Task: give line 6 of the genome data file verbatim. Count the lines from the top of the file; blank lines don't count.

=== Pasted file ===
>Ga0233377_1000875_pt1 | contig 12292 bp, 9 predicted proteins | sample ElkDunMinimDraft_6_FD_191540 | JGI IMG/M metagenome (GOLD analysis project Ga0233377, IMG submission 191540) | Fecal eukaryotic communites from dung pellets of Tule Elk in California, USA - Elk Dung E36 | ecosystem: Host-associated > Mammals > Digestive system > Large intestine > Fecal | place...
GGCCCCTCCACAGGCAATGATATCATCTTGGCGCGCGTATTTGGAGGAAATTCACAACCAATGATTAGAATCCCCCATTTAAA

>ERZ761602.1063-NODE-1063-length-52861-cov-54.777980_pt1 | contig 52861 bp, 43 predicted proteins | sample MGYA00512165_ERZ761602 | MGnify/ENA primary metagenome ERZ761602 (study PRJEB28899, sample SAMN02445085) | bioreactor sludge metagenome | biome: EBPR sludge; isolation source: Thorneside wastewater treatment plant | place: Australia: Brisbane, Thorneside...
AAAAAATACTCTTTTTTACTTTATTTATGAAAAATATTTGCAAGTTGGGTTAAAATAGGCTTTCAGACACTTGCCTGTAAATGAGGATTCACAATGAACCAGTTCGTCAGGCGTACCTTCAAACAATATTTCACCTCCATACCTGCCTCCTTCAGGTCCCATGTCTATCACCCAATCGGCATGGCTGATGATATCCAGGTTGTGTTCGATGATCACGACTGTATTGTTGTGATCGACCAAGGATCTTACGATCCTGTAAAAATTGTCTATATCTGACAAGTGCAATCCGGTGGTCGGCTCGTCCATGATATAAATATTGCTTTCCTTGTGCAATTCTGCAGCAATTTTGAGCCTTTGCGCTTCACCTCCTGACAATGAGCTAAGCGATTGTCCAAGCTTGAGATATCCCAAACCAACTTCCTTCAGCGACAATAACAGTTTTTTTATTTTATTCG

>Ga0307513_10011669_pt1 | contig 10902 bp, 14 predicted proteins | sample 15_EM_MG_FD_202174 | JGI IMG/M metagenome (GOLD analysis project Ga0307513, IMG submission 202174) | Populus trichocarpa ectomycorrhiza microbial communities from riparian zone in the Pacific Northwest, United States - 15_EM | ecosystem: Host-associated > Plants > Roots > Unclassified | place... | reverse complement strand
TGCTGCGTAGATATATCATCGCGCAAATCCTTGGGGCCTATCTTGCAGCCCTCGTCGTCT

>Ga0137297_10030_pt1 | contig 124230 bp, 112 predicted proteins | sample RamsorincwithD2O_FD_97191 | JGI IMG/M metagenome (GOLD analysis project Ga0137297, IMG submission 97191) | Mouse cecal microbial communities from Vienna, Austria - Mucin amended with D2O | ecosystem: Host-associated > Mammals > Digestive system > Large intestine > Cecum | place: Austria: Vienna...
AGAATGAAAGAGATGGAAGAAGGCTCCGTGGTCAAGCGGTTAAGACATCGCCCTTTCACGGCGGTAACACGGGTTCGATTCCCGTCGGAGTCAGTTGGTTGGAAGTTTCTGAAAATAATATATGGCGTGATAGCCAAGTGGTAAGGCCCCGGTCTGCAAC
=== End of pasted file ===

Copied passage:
TGCTGCGTAGATATATCATCGCGCAAATCCTTGGGGCCTATCTTGCAGCCCTCGTCGTCT